The 2020 F1 season will begin at the Red Bull Ring in Austria in a few weeks, and it can’t come soon enough. The virtual racing has been fun, but it can’t really compare to the real deal - even if there won't be any spectators for the first eight races.
And while this season is different for many reasons, you’ll be seeing extra changes in the form of more on-screen graphics. New ‘car performance scores’ will take live data from on-board sensors - each F1 car has 300 of them - which is then crunched on Amazon servers and then presented in a way that anyone can understand.
While purists want to see the raw data synced perfectly with the on-screen video, the new rankings will offer a data-based insight into how each car (and driver) is performing both overall and on specific parts of the track. These, naturally, will complement the commentary from each broadcaster.
The data will use four key metrics: low-speed cornering, high-speed cornering, straight line, and car handling (oversteer and understeer). After being processed, the stats are presented as a score out of 10, with 5 being average and 10 meaning that the car should be ‘unbeatable’ on those parts of the track.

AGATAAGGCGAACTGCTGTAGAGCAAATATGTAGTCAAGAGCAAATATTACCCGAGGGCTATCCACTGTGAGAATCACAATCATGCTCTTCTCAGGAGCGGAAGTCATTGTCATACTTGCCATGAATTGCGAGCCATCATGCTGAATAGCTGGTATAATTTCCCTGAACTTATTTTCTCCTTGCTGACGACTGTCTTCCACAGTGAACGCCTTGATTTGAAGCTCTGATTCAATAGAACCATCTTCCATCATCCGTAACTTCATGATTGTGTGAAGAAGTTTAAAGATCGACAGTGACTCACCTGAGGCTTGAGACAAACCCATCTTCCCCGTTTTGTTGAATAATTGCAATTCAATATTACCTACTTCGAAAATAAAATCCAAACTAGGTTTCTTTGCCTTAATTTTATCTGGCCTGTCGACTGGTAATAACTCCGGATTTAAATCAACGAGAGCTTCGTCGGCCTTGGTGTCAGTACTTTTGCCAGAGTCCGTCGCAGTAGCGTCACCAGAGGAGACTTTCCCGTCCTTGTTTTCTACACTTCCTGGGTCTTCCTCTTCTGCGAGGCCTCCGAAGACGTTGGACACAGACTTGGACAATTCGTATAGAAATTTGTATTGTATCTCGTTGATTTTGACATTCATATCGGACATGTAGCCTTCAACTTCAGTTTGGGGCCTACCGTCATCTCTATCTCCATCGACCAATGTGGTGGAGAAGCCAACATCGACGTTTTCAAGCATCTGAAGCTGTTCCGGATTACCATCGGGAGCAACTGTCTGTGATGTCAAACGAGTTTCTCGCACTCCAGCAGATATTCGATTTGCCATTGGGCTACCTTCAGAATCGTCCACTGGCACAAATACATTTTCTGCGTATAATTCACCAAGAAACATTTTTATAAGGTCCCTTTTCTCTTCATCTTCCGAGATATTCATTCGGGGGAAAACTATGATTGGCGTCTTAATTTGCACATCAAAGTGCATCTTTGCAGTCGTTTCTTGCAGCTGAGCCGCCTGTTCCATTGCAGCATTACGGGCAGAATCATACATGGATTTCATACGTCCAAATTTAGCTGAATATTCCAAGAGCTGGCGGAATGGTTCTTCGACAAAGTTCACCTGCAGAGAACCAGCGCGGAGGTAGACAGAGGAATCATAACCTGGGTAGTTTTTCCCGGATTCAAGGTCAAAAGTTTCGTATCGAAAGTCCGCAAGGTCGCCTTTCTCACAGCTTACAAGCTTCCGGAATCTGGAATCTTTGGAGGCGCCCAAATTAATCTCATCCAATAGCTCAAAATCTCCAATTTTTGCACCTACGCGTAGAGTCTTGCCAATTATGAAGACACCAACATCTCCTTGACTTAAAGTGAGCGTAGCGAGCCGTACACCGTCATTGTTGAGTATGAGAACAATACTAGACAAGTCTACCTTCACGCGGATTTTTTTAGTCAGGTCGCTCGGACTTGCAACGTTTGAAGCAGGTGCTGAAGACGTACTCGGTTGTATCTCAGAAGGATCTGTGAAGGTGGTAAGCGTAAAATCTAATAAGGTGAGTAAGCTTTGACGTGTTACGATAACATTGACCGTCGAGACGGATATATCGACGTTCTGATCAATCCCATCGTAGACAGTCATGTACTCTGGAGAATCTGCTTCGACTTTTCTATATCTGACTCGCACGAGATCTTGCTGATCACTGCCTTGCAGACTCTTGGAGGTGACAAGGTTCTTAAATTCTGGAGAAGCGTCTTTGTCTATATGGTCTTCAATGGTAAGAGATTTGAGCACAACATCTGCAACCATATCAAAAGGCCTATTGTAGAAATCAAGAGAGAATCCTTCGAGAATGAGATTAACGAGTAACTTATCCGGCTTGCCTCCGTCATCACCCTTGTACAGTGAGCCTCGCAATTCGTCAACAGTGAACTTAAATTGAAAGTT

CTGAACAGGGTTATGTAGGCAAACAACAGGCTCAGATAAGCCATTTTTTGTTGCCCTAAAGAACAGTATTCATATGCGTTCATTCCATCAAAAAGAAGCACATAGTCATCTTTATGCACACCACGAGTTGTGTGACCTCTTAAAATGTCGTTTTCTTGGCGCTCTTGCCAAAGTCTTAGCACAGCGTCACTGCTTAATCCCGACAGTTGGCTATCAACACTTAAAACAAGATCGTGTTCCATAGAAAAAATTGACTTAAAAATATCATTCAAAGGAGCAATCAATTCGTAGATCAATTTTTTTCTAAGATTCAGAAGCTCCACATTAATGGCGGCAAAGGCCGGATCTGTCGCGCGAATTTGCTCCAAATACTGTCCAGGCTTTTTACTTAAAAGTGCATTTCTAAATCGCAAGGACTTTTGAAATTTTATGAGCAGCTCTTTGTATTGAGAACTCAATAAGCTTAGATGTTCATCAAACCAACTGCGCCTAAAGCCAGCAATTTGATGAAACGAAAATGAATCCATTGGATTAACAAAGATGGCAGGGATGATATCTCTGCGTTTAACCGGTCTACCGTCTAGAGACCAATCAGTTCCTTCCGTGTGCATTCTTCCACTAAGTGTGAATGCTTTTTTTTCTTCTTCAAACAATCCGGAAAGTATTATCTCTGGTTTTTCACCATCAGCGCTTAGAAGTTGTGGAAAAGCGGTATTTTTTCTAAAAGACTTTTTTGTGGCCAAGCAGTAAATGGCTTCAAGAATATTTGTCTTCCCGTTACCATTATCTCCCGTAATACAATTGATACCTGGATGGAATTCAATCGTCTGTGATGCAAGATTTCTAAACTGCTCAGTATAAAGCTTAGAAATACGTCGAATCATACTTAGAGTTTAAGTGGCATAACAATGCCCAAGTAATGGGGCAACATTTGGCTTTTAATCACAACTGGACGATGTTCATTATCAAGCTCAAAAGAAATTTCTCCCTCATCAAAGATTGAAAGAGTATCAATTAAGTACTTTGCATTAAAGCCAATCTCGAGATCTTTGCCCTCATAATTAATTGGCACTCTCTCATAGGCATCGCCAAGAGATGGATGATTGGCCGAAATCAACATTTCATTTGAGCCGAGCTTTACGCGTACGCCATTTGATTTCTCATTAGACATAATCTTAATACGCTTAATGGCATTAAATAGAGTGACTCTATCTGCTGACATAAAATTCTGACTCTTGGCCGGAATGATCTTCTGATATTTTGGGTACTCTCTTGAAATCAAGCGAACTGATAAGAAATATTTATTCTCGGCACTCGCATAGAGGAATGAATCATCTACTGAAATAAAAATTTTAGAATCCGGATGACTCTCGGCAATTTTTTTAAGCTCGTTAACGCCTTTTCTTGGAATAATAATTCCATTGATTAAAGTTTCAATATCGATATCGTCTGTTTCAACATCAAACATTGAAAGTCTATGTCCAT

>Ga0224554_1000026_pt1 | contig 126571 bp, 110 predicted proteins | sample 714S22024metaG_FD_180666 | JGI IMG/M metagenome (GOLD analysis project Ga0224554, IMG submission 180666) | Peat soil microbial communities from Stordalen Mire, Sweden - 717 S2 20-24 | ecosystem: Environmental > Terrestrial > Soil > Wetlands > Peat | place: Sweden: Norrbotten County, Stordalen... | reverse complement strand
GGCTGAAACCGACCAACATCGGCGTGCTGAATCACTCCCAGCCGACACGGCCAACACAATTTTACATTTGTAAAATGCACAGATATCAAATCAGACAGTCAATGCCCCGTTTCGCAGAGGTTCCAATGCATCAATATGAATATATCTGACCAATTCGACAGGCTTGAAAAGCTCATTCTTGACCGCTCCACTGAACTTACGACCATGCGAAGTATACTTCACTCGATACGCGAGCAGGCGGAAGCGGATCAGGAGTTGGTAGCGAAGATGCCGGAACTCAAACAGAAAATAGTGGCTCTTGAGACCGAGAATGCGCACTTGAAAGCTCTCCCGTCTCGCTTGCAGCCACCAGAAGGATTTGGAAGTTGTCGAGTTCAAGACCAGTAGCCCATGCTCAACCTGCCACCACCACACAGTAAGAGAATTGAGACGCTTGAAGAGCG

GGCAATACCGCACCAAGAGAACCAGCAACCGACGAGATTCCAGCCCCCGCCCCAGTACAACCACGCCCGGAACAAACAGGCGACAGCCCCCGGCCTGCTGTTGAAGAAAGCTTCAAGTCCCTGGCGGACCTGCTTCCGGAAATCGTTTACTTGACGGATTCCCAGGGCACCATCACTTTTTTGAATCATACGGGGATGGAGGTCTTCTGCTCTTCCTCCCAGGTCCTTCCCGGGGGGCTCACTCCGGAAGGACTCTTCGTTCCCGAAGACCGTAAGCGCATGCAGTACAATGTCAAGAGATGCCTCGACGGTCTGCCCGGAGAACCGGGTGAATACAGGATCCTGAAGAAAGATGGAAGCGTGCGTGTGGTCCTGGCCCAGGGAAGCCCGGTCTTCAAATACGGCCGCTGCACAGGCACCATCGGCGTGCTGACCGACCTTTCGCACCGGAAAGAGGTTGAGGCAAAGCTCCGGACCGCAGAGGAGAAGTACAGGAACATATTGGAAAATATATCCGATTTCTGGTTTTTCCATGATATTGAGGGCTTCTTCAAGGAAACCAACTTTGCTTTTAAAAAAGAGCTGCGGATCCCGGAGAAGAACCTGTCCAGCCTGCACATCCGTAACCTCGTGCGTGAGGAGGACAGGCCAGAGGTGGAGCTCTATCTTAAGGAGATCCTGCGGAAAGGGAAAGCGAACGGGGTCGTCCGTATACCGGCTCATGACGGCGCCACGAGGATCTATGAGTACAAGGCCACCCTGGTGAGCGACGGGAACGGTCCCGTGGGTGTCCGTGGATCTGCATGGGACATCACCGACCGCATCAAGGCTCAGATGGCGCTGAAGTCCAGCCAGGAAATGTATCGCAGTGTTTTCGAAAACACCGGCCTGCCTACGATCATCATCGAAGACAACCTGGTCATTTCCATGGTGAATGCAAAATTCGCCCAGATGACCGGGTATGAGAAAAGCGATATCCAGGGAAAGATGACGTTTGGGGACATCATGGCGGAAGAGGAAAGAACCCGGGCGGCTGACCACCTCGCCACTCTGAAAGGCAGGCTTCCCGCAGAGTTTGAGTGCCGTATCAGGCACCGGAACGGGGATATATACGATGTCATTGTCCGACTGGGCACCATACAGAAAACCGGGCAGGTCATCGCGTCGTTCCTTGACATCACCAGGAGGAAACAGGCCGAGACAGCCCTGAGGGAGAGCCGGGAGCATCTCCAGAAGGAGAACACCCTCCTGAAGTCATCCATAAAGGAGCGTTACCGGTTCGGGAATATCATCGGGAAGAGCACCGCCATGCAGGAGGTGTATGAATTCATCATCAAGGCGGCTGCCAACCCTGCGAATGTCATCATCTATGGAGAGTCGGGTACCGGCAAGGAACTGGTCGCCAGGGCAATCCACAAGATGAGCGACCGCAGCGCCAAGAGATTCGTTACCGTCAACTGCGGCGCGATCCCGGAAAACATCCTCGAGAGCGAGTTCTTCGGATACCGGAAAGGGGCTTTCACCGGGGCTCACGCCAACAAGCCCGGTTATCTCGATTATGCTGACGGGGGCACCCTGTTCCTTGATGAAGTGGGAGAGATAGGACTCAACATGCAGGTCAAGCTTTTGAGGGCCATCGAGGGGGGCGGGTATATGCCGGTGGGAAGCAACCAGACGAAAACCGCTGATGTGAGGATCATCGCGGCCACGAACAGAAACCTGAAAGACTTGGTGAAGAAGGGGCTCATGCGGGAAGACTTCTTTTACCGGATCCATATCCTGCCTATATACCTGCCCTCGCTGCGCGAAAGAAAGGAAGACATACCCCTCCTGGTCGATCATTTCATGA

You’ll be able to see cars’ relative performance and also where a particular car’s strengths and weaknesses are. The variety of graphics will compare multiple cars as well as two direct rivals and indiviuals.
F1 has been working with Amazon for this type of data for a while now, having shown graphics last year for metric including predicted pit stop strategy, battle forecast and tyre performance.
The six new ones are:
- Car Performance Scores
- Ultimate Driver Speed Comparison
- High-Speed/Low-Speed Corner Performance
- Driver Skills Rating
- Car/Team Development & Overall Season Performance
- Qualifying and Race Pace Predictions
Some of these will factor in historical data (70 years’ worth is available), and some, such as the Driver Skills Rating, won’t appear until the second half of the season. This will basically show you who is the best overall on the track at that moment, being based on data such as tyre management, race pace, plus overtaking and defending styles.
Predictions, likewise, will be drawn from data from practice and qualifying laps, and it’ll be interesting to see whether this machine learning will be able to accurately predict which driver will qualify on pole and which will win the race.
Whether the raw data is being obfuscated for the viewers’ benefit or to prevent rival teams from seeing it we’ll probably never know. But for the more casual viewer, the graphics will hopefully be more than just a gimmick.
For more on the upcoming season, here's how to watch F1 races.